Monday, May 26, 2014

PROSPECT PARK - setting the tone

When I arrived in New York, all I knew about Brooklyn was what I'd read about in the novel, A Tree Grows in Brooklyn.
Prospect Park
That novel takes place in Williamsburg, a neighborhood in the north part of the borough near Queens, and of course. I intended to scout the neighborhood described in that novel, and eventually I did.  But before living in Brooklyn, I had no idea how multi-textured nor how historic it was. That awareness began with my first visit to Prospect Park.

I lived directly across the street from the park, 300 acres of idyllic landscape, meadows, trees, and waterways designed by Frederick Olmstead and Calvert Vaux who also designed Central Park.  [Olmstead was also on the board of the Yellowstone Park Committee when it was being designated a national park.]

When I first moved to Brooklyn, before I had a bike, I took long walks -- by that I mean 5-10 miles at a stretch.  It was only when I got planta fasciitis that I got the bike and started riding everywhere.  At any rate, there is a drive encompasses Prospect Park.  On my second day in Brooklyn,  I walked around it.  My dad's farm was 300 acres and that walk was the first time I had a handle on the size of his land.

About a quarter mile along East Drive, I noticed a sign and walked over to read it. 

At this point the Old Porte Road or Valley Grove Road
intersected the line of hills separating Flatbush [Village] from
Brooklyn and Gowanus, in the Battle of Long Island,
August 27, 1776...

Suddenly, all that American history I'd studied in high school was made real as I fully comprehended that I was standing on ground where a battle in the Revolutionary War had taken place.  This battle was the first to take place after the Declaration of Independence was declared and the largest of the Revolutionary War.  Around me was hundreds of years of history of the beginning of my country. Where had the revolutionary soldiers camped?  Where had they crouched to aim? Where had they died and been buried?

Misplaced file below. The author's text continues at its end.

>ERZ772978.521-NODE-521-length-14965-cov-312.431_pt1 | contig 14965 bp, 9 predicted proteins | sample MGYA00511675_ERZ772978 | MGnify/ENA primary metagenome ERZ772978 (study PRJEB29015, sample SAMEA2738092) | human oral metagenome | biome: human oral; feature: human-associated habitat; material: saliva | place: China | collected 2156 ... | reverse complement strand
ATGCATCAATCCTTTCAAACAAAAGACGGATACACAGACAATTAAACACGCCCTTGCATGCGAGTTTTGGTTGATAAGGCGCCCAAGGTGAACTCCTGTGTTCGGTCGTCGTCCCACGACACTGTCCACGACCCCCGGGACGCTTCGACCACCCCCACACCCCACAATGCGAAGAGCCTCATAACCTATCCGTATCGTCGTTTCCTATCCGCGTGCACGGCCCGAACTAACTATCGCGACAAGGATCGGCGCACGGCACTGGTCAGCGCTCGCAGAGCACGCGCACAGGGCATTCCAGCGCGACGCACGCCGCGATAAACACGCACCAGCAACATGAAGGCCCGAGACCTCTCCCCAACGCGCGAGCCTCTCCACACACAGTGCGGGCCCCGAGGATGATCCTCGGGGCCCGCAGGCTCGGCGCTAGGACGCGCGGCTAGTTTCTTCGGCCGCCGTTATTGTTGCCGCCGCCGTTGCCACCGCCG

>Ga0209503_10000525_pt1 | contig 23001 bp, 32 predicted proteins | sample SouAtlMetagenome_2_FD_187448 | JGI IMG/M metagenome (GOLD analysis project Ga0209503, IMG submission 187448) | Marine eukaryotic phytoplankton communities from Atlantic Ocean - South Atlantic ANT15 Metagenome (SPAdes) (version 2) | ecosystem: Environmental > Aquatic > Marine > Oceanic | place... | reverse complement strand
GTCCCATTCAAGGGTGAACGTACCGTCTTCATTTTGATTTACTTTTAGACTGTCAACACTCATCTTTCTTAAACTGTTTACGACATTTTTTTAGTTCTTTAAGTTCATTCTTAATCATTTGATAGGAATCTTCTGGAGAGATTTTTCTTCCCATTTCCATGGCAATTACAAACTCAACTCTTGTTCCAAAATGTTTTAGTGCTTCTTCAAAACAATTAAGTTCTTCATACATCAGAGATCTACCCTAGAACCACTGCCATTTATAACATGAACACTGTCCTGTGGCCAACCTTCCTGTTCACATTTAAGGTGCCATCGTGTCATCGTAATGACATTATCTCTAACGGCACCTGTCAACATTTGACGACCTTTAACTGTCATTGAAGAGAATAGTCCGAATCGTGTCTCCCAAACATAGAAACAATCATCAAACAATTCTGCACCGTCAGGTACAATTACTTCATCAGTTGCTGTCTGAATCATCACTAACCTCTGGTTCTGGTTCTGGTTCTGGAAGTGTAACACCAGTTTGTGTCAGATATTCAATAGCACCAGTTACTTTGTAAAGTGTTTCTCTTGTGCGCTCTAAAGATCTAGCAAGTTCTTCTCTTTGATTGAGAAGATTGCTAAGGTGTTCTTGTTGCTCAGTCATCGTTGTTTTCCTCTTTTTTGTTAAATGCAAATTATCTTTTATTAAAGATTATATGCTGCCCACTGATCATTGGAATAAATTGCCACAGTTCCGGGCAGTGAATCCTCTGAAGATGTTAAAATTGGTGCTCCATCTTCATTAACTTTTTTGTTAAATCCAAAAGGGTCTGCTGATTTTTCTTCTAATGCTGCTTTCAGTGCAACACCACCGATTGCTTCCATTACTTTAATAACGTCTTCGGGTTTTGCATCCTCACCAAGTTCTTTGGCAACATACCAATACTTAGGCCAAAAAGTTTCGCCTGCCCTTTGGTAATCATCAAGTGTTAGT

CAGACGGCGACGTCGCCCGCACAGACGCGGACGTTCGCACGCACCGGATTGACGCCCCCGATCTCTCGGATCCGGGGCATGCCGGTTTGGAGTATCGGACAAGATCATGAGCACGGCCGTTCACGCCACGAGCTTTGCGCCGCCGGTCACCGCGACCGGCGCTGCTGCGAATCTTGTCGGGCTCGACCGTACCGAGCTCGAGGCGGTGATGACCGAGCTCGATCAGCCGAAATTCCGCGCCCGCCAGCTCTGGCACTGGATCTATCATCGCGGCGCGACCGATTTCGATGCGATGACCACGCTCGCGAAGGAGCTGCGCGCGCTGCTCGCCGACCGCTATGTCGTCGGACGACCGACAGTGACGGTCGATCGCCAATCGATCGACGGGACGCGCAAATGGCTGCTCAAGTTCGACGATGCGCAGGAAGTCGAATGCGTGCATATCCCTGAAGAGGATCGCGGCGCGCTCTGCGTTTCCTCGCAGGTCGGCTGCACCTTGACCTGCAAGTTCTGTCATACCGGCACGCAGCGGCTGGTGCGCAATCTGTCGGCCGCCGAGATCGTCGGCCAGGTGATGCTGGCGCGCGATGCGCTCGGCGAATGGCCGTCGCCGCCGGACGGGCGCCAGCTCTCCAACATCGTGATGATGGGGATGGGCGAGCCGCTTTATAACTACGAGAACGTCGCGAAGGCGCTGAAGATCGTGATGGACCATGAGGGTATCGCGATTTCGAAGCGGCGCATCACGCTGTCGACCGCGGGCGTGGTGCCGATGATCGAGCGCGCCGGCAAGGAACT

Doing some immediate research that day on the Internet, I learned that the Hessian (German mercenary) troops and British troops had approach Battle Pass from where they'd landed at Gravesend Bay to the south.  They traveled through Flatbush Village and crossed over the land where the house I was living in now stood.  For all I knew, British troops had camped in what was now the yard.

I stood at the window of my living quarters thinking, the Revolutionary War happened right here, where I am, where I am looking.

There was history everywhere in Brooklyn, and I was determined to find it.

You can read more about the history of Prospect Park here: 

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